After the transmission well has been so completed, alternating current power source 23 is electrically connected via conductor 22 and christmas tree 21 to casing 11.
Reasonable variations and modifications are possible within the scope of this disclosure without departing from the spirit and scope of this invention.
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|U.S. Classification||166/248, 166/65.1|
|International Classification||E21B43/24, E21B17/00|
|Cooperative Classification||E21B43/2401, E21B17/003|
|European Classification||E21B43/24B, E21B17/00K|
|Sep 4, 1984||AS||Assignment|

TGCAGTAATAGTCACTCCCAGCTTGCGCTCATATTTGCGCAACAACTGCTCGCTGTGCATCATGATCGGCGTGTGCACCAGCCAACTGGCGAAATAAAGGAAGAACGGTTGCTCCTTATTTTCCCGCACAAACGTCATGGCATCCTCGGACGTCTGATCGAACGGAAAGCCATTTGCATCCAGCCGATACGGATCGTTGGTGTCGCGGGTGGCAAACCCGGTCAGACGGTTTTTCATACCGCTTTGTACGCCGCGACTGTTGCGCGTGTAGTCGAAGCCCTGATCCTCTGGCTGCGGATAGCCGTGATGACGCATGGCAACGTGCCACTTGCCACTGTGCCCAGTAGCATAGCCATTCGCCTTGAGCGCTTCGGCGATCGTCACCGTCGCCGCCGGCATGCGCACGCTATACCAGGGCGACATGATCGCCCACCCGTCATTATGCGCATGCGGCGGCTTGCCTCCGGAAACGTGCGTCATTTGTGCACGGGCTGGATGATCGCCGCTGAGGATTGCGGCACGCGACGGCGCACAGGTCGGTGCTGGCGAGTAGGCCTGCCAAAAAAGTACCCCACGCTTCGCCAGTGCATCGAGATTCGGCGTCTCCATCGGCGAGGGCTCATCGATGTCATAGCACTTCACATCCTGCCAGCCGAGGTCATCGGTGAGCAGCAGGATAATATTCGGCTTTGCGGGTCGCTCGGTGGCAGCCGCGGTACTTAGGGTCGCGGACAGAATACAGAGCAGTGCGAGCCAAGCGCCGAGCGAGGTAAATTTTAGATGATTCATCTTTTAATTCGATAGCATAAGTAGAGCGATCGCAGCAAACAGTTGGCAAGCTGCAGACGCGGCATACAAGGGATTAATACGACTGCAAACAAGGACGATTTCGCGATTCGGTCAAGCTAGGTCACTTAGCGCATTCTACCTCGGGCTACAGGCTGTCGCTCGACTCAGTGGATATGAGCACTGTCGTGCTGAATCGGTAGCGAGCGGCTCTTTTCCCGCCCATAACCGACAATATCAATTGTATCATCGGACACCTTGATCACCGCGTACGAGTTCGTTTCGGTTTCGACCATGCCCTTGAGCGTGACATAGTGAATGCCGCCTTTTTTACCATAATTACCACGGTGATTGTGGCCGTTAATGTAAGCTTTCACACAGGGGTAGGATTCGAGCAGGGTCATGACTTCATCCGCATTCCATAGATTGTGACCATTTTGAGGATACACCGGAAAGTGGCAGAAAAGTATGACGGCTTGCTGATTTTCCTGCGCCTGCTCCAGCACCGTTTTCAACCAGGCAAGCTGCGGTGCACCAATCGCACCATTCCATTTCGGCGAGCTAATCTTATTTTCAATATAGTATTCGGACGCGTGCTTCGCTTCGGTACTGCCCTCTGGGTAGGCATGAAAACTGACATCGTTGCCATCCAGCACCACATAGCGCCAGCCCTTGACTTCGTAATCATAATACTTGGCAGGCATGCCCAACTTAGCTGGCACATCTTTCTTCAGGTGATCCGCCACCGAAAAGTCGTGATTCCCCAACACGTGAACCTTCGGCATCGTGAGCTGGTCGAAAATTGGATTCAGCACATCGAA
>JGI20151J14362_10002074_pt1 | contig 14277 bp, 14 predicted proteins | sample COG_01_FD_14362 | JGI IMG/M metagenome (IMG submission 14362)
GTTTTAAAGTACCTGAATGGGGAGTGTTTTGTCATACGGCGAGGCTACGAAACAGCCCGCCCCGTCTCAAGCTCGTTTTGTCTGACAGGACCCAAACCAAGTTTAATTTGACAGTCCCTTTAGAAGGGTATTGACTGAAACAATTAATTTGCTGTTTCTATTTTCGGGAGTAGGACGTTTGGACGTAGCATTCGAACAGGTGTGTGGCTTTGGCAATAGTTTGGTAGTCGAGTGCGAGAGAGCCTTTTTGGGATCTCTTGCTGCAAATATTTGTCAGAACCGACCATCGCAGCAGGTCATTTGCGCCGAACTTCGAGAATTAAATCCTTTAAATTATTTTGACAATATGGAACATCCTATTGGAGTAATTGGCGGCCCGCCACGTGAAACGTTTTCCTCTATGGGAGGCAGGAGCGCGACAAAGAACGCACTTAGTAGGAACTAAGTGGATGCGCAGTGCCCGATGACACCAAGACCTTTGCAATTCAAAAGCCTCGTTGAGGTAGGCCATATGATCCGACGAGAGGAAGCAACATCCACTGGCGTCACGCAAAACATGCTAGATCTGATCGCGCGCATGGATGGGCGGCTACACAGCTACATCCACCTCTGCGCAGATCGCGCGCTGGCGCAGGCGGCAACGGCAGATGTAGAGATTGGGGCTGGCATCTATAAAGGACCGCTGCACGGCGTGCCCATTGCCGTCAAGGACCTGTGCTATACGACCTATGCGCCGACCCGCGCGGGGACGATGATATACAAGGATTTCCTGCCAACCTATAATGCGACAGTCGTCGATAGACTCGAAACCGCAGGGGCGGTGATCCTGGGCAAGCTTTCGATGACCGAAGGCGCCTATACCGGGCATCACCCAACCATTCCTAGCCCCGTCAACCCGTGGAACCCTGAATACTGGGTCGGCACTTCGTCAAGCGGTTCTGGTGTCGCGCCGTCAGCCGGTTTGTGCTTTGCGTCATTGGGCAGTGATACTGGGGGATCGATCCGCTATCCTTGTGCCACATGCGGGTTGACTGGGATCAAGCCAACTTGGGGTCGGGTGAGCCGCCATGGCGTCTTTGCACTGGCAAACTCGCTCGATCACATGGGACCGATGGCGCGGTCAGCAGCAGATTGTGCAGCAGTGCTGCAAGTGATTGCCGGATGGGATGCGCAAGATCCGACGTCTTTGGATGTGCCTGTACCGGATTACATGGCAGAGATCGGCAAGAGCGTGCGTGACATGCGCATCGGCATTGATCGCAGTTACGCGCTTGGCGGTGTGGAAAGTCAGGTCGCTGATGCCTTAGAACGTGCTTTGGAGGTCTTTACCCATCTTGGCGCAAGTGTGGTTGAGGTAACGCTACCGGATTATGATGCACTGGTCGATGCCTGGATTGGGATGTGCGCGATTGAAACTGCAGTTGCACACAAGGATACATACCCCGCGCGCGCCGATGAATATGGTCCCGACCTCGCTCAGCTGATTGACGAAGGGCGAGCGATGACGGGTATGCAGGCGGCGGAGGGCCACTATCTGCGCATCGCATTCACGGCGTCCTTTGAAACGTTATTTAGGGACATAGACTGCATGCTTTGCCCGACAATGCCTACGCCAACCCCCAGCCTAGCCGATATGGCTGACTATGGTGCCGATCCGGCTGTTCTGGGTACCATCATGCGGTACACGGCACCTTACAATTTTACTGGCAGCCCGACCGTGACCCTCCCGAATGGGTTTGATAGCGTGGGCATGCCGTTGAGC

Owner name: ATLANTIC RICHFIELD COMPANY LOS ANGELES, CA A CORP.
Free format text: ASSIGNMENT OF ASSIGNORS INTEREST.;ASSIGNOR:PERKINS, THOMAS K.;REEL/FRAME:004296/0472
Effective date: 19830624
|Dec 10, 1987||FPAY||Fee payment|
Year of fee payment: 4
|Jul 2, 1992||REMI||Maintenance fee reminder mailed|
|Nov 29, 1992||LAPS||Lapse for failure to pay maintenance fees|
|Feb 9, 1993||FP||Expired due to failure to pay maintenance fee|
Effective date: 19921129